Nestled on the eastern shore of Mobile Bay, cheek-by-jowl against the Florida panhandle, Baldwin County is the largest county in Alabama with a population of close to 220,000. And, Baldwin County faces the same challenges of treating the mentally ill as New York County, New York, which is the second smallest county in the U.S. but the most densely populated, with more than 28 million people occupying roughly 23 square miles.
But Baldwin County is experimenting with a federally-supported “Assisted Outpatient Treatment Program” to provide a wide-range of services for mentally ill residents who are involuntarily committed to outpatient treatment. The primary goals of the program are to reduce hospitalizations, emergency department visits, interactions with the criminal justice system, and homelessness, all while keeping costs at a minimum.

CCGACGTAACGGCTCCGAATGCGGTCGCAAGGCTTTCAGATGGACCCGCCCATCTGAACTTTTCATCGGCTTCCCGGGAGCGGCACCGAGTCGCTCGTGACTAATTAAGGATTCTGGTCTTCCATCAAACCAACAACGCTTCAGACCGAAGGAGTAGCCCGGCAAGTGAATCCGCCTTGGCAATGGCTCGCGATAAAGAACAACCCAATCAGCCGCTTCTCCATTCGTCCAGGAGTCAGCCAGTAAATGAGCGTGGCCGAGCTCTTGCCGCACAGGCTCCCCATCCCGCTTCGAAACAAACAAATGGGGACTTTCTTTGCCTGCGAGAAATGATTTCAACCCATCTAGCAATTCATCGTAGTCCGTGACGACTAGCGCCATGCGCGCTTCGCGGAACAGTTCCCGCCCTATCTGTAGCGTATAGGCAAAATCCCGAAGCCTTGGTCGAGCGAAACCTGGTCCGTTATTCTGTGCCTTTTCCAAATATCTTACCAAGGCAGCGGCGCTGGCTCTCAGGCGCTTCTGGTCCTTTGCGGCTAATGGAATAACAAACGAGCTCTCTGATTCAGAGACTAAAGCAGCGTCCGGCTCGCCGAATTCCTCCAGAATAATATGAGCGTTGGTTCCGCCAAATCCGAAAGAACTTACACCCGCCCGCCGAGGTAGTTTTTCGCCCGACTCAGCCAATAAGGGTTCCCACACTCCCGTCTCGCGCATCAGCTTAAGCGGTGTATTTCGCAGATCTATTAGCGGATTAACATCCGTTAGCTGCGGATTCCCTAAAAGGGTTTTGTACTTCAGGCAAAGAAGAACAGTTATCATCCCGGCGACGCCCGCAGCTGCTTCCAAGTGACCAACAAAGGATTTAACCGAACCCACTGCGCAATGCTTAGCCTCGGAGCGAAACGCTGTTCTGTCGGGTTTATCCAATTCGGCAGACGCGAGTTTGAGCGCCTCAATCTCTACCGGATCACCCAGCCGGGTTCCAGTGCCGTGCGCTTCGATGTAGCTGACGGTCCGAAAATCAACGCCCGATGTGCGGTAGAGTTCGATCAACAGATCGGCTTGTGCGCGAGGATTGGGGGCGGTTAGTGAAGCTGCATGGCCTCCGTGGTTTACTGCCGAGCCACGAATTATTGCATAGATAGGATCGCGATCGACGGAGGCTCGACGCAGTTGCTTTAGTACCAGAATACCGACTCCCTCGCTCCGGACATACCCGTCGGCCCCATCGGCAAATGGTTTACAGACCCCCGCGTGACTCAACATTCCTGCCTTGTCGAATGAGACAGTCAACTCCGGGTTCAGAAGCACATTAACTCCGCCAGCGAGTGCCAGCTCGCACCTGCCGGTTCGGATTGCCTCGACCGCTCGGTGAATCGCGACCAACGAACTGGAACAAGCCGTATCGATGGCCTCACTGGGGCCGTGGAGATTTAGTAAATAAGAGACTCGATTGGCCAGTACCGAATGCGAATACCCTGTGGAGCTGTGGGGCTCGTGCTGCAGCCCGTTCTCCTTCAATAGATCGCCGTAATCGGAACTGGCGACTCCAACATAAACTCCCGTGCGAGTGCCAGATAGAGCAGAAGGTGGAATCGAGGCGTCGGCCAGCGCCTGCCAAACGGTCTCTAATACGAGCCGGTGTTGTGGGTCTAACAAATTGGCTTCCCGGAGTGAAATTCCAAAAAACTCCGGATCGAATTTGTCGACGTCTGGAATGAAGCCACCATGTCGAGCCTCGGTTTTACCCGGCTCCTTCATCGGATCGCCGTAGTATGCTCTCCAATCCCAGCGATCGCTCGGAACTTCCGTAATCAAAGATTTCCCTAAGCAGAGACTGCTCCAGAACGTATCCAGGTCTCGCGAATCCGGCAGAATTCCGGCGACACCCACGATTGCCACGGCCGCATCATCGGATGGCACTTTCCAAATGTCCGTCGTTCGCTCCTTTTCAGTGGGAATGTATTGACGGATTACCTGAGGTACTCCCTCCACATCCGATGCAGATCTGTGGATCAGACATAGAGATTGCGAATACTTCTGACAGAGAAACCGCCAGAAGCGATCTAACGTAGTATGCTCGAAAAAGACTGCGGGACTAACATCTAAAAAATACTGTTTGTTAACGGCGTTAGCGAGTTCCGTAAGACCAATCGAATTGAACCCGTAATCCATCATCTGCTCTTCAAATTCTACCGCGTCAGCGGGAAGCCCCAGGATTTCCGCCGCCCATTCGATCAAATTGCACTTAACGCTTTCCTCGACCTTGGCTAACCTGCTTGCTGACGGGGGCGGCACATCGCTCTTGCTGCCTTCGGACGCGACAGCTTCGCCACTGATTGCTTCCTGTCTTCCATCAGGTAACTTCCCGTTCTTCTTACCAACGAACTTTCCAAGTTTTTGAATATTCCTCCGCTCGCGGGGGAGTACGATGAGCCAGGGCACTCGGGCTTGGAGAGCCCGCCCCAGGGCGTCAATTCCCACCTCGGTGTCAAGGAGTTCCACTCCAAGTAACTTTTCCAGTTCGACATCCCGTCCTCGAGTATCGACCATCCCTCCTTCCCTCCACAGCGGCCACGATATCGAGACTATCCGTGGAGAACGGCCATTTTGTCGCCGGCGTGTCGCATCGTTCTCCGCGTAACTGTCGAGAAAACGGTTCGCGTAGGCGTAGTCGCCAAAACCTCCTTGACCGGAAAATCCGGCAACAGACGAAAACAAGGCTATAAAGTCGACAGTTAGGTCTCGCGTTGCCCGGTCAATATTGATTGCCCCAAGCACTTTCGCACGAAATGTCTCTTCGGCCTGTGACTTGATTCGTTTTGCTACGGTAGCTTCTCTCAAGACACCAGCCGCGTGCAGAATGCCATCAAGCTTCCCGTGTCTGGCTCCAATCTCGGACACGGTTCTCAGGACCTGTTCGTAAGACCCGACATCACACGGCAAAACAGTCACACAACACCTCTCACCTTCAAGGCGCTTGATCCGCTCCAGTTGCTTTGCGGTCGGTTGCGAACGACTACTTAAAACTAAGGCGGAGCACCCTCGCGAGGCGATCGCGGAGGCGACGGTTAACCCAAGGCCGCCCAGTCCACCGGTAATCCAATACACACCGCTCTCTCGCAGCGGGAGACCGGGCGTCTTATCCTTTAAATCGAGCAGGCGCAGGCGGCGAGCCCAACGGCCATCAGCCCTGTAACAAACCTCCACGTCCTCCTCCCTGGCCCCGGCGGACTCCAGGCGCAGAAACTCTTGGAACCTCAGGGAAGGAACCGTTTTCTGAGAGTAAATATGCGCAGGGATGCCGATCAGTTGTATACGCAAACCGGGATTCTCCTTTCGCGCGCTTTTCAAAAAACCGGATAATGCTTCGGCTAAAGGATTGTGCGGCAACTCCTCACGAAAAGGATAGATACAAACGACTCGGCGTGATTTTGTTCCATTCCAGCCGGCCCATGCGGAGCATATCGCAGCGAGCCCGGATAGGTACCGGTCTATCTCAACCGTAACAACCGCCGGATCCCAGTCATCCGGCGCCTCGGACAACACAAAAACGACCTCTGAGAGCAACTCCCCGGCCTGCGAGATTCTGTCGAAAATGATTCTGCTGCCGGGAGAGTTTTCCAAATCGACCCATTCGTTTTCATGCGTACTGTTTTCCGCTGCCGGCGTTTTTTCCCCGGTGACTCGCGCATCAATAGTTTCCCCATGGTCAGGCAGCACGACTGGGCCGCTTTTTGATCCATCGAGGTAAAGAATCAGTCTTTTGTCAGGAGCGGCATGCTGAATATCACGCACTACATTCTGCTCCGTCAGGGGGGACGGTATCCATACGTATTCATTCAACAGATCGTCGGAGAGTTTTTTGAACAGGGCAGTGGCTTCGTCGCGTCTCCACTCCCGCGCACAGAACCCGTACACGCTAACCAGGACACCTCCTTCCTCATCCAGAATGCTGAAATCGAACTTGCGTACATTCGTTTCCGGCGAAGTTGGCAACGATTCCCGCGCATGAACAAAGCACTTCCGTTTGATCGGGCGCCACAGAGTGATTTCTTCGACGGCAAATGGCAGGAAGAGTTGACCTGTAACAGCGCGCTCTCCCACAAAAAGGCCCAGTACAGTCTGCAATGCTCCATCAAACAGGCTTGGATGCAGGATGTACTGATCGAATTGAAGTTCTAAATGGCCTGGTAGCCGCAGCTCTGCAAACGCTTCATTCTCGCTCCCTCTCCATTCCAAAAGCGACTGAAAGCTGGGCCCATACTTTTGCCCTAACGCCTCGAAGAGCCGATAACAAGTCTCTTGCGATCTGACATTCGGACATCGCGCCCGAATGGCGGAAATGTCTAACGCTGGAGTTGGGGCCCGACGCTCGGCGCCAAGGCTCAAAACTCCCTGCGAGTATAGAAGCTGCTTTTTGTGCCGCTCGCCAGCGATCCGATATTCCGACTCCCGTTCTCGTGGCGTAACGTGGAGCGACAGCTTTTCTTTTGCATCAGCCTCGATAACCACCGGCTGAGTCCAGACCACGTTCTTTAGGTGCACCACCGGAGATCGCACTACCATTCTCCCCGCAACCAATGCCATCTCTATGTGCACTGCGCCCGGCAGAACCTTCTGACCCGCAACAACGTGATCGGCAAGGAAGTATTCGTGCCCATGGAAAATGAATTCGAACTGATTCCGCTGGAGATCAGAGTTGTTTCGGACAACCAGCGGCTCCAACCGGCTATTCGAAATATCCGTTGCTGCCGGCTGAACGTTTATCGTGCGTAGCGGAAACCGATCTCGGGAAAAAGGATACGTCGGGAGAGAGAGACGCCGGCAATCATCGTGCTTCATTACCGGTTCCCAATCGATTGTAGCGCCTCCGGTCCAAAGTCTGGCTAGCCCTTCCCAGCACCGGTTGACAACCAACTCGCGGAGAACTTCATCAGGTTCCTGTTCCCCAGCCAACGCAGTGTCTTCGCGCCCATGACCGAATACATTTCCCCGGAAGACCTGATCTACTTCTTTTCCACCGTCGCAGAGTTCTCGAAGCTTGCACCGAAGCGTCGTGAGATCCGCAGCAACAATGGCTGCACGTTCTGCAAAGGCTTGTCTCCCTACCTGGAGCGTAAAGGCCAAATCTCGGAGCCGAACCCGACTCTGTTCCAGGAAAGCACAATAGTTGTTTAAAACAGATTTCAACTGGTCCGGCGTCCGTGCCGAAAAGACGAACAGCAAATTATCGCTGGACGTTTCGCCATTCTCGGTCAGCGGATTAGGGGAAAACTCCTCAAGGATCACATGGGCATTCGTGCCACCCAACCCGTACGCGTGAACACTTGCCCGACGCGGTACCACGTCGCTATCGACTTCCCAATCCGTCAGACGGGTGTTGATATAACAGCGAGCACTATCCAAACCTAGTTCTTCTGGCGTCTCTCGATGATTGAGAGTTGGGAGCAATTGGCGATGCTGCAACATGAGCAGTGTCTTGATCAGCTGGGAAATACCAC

Among the findings:
- In the year before the program, 65 individuals were hospitalized 96 times for a total of 1,610 days.
- In the first year of the program, 10 individuals accounted for 16 hospitalizations for a total of 315 days.
- Hospitalizations were reduced by 83.3% and days in the hospital were reduced by 80.4%.
- 16 participants made 27 emergency department visits before the program; 9 participants made 12 visits after enrolling in the program.
- Emergency department visits were reduced by 44.4%.
- In the 12 months prior to the program, there were 80 encounters with law enforcement for the 65 participants in the sample versus 29 encounters in the program’s first year.
- In the year before, four participants were homeless for a total of 477 days. In the year after, three were homeless for a total of 56 days.
But what about costs?
Using cost estimates provided by local law enforcement, municipalities, and hospitals, the authors estimated that over the course of a year the program saved Baldwin County taxpayers more than $1 million.